Breaking into the Senior Market | Eye on Business

Marketing.  We all know how critical our marketing strategies are to our success.  But, in the high school senior industry, successful marketing seems like some kind of cruel rite of passage that we must navigate like a ninja.

This week on the SSG fan page, several of you agreed that if you could solve one business issue, it would be “breaking into the senior market.”  Admittedly, I was nervous about this post because I’ve never pulled off a full-scale, “typical” marketing tactic successfully.  Did I just admit that publicly?  Well, hey, full disclosure.  I live in an area where each of the three main high schools have an average of 80 graduating seniors each year.  When I really started to break down how I got my name out there, it was fairly simple, inexpensive and not the “typical” way.  This process can be applied whether you’re in a small town or in a large city.

Identify your client.

  • Repeat after me, “EVERYONE IS NOT MY CLIENT.”  Say it again.  Do not market to every single high school senior out there.  Identify the type of client you want that fits your business mold by writing out a list of qualities in your ideal client.  If you are trying to become a boutique business, marketing to everyone makes no sense.  It’s a waste of time and money.  Not to mention that you’ll get tire-kickers who will be a nightmare to deal with in their requests and bargaining.  Fine-tune your marketing strategies around those seniors you want, don’t blanket the entire class with a postcard and hope that a few parents give you a call.

Be where they are.

  • Yes, social media is most definitely part of a successful marketing plan.  But, you CANNOT expect to build a business solely while sitting in front of your computer.  Seriously.  Post on FACEBOOK, INSTAGRAM, twitter, vine, blog, etc.  But don’t be too disappointed when you haven’t filled your calendar.  Make an effort, get dressed, and leave your house please.
  • Once your target is in your sights, it’s time to find out where they hang out, what they do, what they are interested in, and why they would want your services.  Then, BE THERE.  No, I’m not suggesting that you hang out in American Eagle everyday but if there’s a school event or a local event that is the talk of their friends, then you better find a way to be there and be involved if possible.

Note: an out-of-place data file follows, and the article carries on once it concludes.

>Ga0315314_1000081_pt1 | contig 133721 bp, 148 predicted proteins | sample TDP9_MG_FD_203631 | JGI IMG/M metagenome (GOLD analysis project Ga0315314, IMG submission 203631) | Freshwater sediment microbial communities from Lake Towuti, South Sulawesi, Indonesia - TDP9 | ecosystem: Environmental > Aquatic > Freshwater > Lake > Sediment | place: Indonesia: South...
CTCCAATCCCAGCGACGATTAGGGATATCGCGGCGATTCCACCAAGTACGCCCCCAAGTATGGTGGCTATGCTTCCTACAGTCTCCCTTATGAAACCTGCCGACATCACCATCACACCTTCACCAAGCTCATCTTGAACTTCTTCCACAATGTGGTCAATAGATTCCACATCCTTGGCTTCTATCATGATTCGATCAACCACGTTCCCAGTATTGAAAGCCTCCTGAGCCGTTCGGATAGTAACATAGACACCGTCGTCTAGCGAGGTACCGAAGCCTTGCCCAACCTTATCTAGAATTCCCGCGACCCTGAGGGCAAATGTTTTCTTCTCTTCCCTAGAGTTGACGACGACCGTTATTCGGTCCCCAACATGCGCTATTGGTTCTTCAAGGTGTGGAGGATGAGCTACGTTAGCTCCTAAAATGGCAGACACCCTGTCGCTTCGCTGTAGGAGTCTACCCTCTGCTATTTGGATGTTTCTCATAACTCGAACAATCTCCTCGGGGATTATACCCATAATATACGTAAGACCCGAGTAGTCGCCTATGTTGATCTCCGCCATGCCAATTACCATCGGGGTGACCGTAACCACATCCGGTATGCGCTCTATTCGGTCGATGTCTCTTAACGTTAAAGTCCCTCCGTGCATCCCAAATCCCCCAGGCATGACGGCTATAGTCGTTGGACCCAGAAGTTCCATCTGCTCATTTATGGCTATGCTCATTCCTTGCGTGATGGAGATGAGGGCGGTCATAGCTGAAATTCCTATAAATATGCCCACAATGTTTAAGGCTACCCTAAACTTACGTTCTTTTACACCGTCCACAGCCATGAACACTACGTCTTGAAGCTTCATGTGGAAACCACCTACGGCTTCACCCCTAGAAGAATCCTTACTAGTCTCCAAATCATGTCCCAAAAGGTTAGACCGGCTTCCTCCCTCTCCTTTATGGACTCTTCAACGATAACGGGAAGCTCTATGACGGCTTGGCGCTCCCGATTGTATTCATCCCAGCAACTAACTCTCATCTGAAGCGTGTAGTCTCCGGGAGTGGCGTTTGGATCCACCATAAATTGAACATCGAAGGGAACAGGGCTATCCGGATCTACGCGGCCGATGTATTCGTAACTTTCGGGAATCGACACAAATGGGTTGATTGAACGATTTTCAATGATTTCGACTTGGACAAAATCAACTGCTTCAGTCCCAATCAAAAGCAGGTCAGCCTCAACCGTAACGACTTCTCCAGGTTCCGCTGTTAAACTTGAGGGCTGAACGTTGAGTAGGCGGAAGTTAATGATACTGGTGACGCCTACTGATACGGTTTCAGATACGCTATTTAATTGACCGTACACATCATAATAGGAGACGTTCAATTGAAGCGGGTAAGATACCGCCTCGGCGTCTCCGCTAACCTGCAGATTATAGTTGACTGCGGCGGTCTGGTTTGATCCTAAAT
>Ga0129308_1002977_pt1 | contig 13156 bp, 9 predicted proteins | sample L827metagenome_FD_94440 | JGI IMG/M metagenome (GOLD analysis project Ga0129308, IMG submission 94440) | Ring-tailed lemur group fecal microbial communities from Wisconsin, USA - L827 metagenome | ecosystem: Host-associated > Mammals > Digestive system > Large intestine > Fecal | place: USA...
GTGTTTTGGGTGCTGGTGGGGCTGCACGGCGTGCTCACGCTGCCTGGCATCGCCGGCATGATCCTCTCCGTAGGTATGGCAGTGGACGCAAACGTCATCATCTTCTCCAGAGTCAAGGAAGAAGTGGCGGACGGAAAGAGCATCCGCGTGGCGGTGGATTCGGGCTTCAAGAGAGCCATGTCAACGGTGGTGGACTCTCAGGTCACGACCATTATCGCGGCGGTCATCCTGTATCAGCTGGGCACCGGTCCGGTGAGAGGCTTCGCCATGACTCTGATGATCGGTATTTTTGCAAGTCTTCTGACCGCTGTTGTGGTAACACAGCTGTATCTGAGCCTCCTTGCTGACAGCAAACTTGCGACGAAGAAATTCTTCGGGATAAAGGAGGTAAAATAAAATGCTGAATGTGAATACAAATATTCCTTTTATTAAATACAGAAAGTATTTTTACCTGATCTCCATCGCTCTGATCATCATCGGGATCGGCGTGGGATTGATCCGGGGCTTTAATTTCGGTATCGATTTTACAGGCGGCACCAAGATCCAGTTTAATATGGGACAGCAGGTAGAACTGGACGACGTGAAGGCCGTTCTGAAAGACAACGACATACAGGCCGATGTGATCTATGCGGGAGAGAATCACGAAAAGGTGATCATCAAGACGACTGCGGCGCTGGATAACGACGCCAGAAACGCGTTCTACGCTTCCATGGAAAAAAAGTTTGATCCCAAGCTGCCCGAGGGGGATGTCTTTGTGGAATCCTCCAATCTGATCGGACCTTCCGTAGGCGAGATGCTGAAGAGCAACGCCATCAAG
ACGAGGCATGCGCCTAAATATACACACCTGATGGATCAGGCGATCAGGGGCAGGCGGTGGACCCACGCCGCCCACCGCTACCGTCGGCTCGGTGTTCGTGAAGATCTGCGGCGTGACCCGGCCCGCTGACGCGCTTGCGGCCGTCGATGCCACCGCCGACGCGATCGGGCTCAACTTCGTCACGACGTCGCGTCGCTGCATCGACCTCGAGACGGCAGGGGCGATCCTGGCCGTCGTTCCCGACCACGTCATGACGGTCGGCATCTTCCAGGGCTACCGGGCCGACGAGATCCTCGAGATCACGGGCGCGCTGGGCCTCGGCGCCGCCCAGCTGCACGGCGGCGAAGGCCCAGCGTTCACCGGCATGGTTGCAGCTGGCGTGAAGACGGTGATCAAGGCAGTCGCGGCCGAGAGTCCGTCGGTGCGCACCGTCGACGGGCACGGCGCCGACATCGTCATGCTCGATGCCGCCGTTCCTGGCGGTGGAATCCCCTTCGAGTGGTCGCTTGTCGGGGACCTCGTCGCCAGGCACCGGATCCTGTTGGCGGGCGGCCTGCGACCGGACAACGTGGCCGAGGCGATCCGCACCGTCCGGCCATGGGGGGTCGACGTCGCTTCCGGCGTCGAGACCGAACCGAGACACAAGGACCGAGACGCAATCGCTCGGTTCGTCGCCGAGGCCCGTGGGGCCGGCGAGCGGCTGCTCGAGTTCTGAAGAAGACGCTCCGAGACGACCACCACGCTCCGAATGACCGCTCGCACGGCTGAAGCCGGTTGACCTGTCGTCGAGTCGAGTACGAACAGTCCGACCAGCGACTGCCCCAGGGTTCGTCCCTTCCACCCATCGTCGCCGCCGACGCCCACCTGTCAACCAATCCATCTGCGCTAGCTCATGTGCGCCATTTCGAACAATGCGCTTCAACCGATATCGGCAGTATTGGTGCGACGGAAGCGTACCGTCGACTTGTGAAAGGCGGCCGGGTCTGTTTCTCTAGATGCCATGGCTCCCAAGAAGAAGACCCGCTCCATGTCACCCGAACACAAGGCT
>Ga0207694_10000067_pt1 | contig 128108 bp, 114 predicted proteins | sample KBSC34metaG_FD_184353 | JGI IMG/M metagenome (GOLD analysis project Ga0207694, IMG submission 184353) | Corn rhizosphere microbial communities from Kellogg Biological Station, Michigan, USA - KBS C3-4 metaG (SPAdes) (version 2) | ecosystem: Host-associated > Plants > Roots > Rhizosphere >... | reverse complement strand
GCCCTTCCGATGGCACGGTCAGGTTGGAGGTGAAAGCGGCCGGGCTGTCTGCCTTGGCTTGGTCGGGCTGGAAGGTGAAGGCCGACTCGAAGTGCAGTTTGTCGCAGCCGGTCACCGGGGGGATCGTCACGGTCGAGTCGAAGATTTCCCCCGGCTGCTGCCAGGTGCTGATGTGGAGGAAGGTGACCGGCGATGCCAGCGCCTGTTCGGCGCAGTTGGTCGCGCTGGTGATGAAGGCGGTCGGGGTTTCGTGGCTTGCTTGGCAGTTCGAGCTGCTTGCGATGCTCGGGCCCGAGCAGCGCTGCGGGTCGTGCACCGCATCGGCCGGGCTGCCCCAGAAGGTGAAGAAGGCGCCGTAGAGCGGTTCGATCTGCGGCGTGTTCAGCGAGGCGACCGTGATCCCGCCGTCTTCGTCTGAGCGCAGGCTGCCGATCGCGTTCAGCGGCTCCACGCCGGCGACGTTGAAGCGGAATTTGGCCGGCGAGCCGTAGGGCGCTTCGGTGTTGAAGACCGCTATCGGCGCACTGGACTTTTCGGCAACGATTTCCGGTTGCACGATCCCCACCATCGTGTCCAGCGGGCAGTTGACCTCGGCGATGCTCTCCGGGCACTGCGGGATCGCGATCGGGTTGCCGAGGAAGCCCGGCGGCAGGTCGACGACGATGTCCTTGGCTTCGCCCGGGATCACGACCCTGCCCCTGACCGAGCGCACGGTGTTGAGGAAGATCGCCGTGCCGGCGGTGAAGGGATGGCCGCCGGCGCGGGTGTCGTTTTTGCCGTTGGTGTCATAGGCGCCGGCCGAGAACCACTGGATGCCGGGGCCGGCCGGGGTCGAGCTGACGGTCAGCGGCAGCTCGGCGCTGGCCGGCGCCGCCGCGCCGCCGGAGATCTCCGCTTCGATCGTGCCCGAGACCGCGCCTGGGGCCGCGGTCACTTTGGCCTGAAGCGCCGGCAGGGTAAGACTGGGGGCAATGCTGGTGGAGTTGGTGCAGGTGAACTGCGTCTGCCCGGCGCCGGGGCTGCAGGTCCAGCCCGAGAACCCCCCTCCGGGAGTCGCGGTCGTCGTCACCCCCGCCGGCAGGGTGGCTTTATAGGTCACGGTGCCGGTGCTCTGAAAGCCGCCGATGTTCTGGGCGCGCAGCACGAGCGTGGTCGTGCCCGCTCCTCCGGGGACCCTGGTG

• For instance, I work a part-time job a day a week in my local high school.  Ironically, most of my seniors are not from that school!  However, I do try to help out when I see a need.  I volunteer to speak for yearbook and photography classes and at Career Days.  I’ve photographed a few sports events and shared the digitals.  I did this all for free because I like to help out and because it gets me in front of my target clients.  It puts a good impression out there of my business.
  • Is there a new coffee shop or boutique in town that everyone is raving about?  Where do teens work in your area?  Have a great babysitter?  She most likely has friends who need senior pictures!

Be authentic.

  • This is worth saying here every.single.week.  If you don’t want to end up competing on price with every other photographer in your neighborhood, then you better be authentic and you better be yourself.  Teens are experts at calling out hypocrites and fakes.  If you’re uncomfortable with this age, then admit it.  You’ll laugh it off with them.  Teens appreciate honesty, just like the rest of us.  You don’t have to LOOK like a teenager and act like one to be a successful senior photographer.  Your job is to put them at ease and make them look amazing.  But you have to be comfortable in your skin first.

Do gush-worthy, cool, out-of-norm stuff.

  • In other words, give the seniors and their parents something to talk {brag} about.  If you’re doing what everyone else is doing, you’re going to get lumped in with everyone else.  Bleh!  That is not how I want people to see my business!  I would love to think that it’s my sparkling personality and hilarious sense of humor that has enabled me to build my business.  I may make them laugh hard at a session, but my jokes certainly didn’t bring the seniors to my front yard.  Over the years, I’ve really tried to be aware of what has worked and hasn’t worked when I’m marketing.  I make it a point to remember how my clients first heard about me and what their first experience with me (or my brand) was like. 

Having trouble coming up with “cool” ideas?  Try some of these on for size.

  1. Custom graduation announcements.  Check out my FACEBOOK videos for a sample of what I do.
  2. Deliver the goods to their high school.  Ask the senior and their parents if it’s ok to do this, maybe they don’t want them taken there.  But, overwhelmingly, I’ve been told that my seniors LOOOOVE when I personally deliver their packages (huge canvases and standouts wrapped in clear plastic, of course) to the office at their high school.  Be super friendly to the office staff and ask permission.  I always try to bring a little thank you to the staff at the end of the year as well since they’ve helped tremendously in getting the goods to the senior.  At any rate, there’s nothing better than picturing that senior carrying her images, large and in-charge into a packed cafeteria!  
  3. Personalized cupcakes.  I delivered special cupcakes to each senior during their last days of high school as a thank you and good luck memento.  Just a thoughtful gesture, even though I’ll most likely not have any additional orders from them.  I want them to smile when they think of my business!

I would LOVE to get some marketing ideas rolling over on SSG’s fanpage!  Join me over there or find me on my WEBSITE!  If you like this, please share!